10. The radio receiver of claim 8, wherein the receiver is further configured to select the first shift value such that the first and second ranges of valid results intersect.
11. The radio receiver of claim 8, wherein the receiver is further configured to blend the first and second streams of audio samples to produce an audio output.
12. The radio receiver of claim 8, wherein the receiver is further configured to:
shift one of the first and second streams of audio samples by a second offset value within the second range of valid results;
decimate the first and second streams of audio samples to produce fifth and sixth streams of decimated audio samples; and
estimate a third offset value between corresponding samples in the fifth and sixth streams of decimated audio samples, wherein the third offset value has a third range of valid results; wherein the step of determining a final offset value is based on an intersection of the first and second ranges of valid results and the third range of valid results.
13. The radio receiver of claim 8, wherein the receiver is further configured to perform the functions of decimating the first and second streams of audio samples to produce first and second streams of decimated audio samples, and decimating the first and second streams of audio samples to produce third and fourth streams of decimated audio samples, at different decimation rates.
14. The radio receiver of claim 12, wherein the receiver is further configured to blend the first and second streams of audio samples to produce an audio output.
15. A non-transitory, tangible computer readable medium comprising computer program instructions adapted to cause a processing system to execute steps comprising:
receiving a radio broadcast signal having an analog portion and a digital portion;
separating the analog portion of the radio broadcast signal from the digital portion of the radio broadcast signal;
producing a first stream of audio samples representative of the analog portion of the radio broadcast signal;
producing a second stream of audio samples representative of the digital portion of the radio broadcast signal;
decimating the first and second streams of audio samples to produce first and second streams of decimated audio samples;
estimating a first offset value between corresponding samples in the first and second streams of decimated audio samples, wherein the first offset value has a first range of valid results;
shifting one of the first and second streams of audio samples by a first shift value within the first range of valid results;
decimating the first and second streams of audio samples to produce third and fourth streams of decimated audio samples;
estimating a second offset value between corresponding samples in the third and fourth streams of decimated audio samples, wherein the second offset value has a second range of valid results;
determining a final offset value based on an intersection of the first and second ranges of valid results; and
shifting one of the first and second streams of audio samples by the final offset value to align the first and second streams of audio samples.
16. The computer readable medium of claim 15, wherein the computer program instructions are further adapted to cause a processing system to select the first shift value such that the first range of valid results is between two valid results for the second offset.
17. The computer readable medium of claim 15, wherein the computer program instructions are further adapted to cause a processing system to select the first shift value such that the first and second ranges of valid results intersect.
18. The computer readable medium of claim 15, wherein the computer program instructions are further adapted to cause a processing system to blend the first and second streams of audio samples to produce an audio output.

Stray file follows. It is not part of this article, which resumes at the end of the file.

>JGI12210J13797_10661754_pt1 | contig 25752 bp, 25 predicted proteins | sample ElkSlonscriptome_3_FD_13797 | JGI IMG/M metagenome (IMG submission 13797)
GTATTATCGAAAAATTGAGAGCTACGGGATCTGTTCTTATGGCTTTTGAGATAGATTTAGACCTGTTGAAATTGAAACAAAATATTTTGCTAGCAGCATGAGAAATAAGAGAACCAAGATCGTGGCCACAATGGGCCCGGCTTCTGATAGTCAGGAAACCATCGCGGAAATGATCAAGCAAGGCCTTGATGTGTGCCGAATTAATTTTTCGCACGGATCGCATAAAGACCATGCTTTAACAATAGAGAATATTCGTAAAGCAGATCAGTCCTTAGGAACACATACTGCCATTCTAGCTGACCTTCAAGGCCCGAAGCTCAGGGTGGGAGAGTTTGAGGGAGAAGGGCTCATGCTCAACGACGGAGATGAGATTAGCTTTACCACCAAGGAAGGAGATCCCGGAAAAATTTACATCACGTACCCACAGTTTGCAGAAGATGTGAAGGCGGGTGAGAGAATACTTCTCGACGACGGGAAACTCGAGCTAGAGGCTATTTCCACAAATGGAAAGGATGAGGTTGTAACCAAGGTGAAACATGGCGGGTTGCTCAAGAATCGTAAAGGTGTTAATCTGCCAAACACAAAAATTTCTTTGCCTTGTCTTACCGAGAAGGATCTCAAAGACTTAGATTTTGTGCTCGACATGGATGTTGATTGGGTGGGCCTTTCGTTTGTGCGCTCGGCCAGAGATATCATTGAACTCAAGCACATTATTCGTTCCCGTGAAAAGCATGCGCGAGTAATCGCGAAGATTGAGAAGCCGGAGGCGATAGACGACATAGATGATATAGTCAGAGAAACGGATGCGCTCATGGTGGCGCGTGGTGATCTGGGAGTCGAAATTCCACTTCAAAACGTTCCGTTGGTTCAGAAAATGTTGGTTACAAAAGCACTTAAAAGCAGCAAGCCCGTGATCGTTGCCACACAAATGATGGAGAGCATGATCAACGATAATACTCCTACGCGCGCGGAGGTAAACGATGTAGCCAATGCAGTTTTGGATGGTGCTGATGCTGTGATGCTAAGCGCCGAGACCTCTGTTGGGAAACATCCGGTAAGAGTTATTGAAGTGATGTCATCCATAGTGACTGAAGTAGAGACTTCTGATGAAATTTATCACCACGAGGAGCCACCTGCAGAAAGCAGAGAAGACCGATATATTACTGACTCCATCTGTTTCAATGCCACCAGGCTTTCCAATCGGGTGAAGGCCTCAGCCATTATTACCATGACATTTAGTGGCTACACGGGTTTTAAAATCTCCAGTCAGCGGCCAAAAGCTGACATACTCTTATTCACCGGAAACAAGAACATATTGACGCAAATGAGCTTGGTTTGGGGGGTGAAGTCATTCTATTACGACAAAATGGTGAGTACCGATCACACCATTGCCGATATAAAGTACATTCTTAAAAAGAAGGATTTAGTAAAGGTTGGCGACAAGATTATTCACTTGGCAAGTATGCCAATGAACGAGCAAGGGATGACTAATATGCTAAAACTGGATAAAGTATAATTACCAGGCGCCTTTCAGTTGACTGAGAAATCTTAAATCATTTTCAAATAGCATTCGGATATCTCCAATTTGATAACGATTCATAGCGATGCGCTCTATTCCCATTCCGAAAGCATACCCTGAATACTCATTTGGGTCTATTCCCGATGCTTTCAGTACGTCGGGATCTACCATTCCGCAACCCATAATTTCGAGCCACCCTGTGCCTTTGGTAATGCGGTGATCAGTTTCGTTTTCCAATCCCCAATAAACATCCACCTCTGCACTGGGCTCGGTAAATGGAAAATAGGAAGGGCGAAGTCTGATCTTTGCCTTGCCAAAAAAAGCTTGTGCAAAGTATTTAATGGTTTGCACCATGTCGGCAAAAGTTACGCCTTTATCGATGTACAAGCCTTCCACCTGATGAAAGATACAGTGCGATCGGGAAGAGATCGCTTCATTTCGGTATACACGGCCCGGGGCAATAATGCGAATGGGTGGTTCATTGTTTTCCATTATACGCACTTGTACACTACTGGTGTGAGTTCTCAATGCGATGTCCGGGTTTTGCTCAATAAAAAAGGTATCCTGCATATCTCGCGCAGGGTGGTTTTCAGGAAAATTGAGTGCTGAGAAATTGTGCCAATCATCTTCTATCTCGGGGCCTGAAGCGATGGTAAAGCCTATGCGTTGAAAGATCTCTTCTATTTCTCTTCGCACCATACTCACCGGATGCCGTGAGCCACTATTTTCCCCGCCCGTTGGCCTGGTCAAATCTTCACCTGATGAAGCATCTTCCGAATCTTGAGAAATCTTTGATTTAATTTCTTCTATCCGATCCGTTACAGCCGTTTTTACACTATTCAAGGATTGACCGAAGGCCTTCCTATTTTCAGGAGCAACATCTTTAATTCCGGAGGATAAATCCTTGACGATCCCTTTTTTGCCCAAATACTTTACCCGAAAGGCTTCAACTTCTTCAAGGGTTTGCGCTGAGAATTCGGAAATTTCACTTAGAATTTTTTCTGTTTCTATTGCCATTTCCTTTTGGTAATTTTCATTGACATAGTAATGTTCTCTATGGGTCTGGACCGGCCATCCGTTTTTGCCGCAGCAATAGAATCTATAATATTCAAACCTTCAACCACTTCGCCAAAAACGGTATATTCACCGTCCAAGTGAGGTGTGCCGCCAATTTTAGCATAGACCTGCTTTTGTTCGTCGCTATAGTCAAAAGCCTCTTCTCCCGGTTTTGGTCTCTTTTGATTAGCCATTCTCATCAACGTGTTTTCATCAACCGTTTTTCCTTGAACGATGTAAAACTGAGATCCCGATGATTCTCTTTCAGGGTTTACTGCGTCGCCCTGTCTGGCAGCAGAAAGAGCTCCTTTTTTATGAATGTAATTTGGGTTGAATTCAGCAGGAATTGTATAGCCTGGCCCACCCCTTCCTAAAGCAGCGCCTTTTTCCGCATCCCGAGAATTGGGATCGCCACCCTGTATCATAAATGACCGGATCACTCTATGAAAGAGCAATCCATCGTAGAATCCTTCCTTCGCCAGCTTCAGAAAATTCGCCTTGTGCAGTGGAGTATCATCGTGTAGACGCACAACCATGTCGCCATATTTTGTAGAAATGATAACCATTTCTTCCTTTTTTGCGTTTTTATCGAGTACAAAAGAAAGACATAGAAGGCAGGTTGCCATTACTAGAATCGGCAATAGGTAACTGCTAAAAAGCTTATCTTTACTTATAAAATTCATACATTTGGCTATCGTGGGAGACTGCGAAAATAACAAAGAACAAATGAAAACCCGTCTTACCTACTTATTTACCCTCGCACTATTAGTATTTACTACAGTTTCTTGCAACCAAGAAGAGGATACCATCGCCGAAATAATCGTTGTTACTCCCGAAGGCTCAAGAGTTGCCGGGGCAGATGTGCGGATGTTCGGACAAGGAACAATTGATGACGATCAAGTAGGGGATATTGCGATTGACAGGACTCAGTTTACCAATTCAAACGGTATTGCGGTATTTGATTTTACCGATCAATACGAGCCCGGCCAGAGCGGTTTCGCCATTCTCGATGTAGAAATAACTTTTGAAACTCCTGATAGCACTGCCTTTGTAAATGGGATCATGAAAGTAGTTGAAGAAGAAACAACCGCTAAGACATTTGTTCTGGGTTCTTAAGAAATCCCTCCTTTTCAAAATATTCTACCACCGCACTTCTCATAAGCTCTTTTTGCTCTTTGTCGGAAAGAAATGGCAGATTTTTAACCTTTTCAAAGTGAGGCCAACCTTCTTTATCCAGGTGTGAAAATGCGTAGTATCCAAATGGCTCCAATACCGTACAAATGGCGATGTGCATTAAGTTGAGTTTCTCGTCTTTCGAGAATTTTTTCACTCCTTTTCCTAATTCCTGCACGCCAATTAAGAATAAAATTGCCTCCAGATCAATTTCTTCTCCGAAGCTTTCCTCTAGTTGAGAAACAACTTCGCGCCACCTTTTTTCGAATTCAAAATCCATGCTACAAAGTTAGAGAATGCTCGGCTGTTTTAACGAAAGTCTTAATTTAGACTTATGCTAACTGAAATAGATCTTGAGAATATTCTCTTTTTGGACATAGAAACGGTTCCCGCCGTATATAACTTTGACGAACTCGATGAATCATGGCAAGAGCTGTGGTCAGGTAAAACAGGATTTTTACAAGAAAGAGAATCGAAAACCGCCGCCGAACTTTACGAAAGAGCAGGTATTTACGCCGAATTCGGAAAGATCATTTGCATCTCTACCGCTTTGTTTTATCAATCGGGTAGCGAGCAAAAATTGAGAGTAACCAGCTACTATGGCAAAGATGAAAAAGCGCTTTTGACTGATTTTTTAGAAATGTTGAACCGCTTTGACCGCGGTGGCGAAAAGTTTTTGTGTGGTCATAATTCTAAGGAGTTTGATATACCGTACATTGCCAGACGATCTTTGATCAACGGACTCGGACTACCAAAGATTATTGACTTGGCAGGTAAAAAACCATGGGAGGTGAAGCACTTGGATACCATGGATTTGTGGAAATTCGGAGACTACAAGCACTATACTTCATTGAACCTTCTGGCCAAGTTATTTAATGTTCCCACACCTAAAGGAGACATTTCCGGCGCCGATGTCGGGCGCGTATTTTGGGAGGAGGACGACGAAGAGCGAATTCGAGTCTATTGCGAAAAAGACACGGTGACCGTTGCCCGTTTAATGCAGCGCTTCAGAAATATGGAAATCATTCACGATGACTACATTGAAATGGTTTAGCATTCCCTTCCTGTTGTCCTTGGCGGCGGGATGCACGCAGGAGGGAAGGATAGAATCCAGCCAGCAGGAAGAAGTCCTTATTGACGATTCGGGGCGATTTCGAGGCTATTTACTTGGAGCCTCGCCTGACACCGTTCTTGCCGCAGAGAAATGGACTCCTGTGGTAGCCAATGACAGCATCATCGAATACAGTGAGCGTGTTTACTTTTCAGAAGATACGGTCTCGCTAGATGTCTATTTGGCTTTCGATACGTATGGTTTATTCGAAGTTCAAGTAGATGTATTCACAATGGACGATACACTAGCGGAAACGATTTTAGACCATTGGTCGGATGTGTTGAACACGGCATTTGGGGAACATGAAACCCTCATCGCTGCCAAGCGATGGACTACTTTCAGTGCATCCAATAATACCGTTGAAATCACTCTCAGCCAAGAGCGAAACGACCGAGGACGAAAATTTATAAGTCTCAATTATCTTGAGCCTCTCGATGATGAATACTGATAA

19. The computer readable medium of claim 15, wherein the computer program instructions are further adapted to cause a processing system to:
shift one of the first and second streams of audio samples by a second offset value within the second range of valid results;
decimate the first and second streams of audio samples to produce fifth and sixth streams of decimated audio samples; and
estimating a third offset value between corresponding samples in the fifth and sixth streams of decimated audio samples, wherein the third offset value has a third range of valid results;
wherein the step of determining a final offset value is based on an intersection of the first and second ranges of valid results and the third range of valid results.
20. The computer readable medium of claim 19, wherein the computer program instructions are further adapted to cause a processing system to:
decimate the first and second streams of audio samples to produce first and second streams of decimated audio samples, and decimate the first and second streams of audio samples to produce third and fourth streams of decimated audio samples, at different decimation rates.
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KR1020187011098A KR20180057671A (en) 2015-09-23 2016-09-06 Method and apparatus for time alignment of analog and digital paths in a digital radio receiver
CA2999749A CA2999749A1 (en) 2015-09-23 2016-09-06 Method and apparatus for time alignment of analog and digital pathways in a digital radio receiver
PCT/US2016/050408 WO2017053057A1 (en) 2015-09-23 2016-09-06 Method and apparatus for time alignment of analog and digital pathways in a digital radio receiver
MX2018003587A MX2018003587A (en) 2015-09-23 2016-09-06 Method and apparatus for time alignment of analog and digital pathways in a digital radio receiver.
EP16770395.8A EP3353915A1 (en) 2015-09-23 2016-09-06 Method and apparatus for time alignment of analog and digital pathways in a digital radio receiver
JP2018515586A JP2018534831A (en) 2015-09-23 2016-09-06 Method and apparatus for time alignment of analog and digital paths in a digital radio receiver
CN201680065332.5A CN108352913A (en) 2015-09-23 2016-09-06 The Time Registration Method and device of analog- and digital- access in digital radio receiver